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Women in combat? Old news for lady warriors of the big screen

Defense Secretary Leon E. Panetta is lifting the ban on women serving in ground combat units, a landmark decision that will open up some 230,000 military jobs to women. But this is hardly new territory for the ladies of the big screen, where females have been fighting on the front lines for decades.

That's not to say these fictional fighters are always on equal footing with their male colleagues. In some films the military heroines spend as much time battling gender barriers as they do fighting the enemy, like Demi Moore's muscled character in "G.I. Jane."

Some silver-screen servicewomen are even forced to hide their sex from their fellow soliders — think Chinese army enlistee Mulan, the title character in the 1998 Disney animated film, or Rohan cavalry warrior Eowyn from "The Lord of the Rings: The Return of the King." In the latter, the niece of a king defeats an undead wraith, said to be invincible.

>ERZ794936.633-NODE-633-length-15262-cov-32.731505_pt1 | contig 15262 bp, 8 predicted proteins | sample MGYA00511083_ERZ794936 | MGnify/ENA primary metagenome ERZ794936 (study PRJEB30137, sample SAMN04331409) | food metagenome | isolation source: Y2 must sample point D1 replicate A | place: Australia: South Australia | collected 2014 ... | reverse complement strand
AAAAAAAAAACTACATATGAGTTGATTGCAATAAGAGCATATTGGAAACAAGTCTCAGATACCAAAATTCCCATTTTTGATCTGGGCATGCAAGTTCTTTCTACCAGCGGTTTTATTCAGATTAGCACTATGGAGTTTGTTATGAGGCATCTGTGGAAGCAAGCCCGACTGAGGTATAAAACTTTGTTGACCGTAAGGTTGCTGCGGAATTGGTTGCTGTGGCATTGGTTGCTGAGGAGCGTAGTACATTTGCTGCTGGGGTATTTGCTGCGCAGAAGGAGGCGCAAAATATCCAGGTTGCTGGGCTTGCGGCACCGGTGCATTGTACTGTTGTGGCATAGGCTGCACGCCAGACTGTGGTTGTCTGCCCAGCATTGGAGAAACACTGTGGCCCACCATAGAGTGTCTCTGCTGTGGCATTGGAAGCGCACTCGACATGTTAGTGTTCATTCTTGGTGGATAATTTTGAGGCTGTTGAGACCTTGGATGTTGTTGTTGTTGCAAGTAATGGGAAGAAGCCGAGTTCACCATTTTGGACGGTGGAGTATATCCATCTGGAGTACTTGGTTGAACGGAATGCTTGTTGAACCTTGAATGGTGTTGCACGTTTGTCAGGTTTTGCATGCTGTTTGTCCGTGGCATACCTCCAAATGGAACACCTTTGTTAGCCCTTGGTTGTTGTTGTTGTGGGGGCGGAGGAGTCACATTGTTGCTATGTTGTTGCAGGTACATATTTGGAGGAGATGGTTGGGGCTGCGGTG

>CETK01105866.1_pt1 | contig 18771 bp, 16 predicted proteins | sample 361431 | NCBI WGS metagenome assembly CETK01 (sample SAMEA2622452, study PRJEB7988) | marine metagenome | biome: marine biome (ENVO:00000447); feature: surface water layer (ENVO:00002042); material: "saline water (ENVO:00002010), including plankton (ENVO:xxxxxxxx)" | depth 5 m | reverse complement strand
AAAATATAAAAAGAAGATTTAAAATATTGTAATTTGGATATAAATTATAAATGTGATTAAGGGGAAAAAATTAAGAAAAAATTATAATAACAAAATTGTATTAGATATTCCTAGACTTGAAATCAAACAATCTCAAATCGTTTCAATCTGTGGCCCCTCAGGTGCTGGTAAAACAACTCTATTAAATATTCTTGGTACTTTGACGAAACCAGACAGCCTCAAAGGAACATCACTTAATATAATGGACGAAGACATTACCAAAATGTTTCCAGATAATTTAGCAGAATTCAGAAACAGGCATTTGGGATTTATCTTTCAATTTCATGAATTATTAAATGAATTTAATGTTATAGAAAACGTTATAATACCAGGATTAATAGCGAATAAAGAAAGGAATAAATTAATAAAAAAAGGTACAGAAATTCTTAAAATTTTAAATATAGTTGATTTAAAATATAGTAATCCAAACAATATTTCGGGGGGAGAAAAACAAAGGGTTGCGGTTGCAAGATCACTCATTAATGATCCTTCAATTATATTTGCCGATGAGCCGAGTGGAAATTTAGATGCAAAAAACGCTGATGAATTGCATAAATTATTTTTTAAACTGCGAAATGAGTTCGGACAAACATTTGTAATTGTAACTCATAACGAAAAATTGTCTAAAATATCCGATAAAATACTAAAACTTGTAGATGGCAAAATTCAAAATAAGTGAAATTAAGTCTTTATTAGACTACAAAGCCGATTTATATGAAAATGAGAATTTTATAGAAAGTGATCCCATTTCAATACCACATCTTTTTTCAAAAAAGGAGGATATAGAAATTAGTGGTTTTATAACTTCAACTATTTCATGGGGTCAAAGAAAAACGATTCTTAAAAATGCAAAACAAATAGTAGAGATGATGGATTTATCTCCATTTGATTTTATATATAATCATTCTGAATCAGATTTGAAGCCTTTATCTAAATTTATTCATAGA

"You fool," the wraith rasps to the disguised Eowyn. "No man can kill me. Die now."

"I am no man!" she replies before casting the death blow.

Sing it, sister.

In the realm of science fiction, however, there are plenty of films in which nobody bats an eye at women in combat. Take tough-as-nails Pvt. Jenette Vasquez of the Colonial Marines, played by Jenette Goldstein, in James Cameron's 1986 action thriller "Aliens."

From "Joan of Arc" to "G.I. Jane," click through the gallery above for a look at some of the trailblazing warrior women of the big screen.

ALSO:

'Resident Evil': Milla Jovovich on zombies, strong women

Kate Beckinsale: 'Underworld' role was 'personal experiment'

'Hansel & Gretel' star Gemma Arterton finds her inner action hero

Twitter.com/@NoeleneClark

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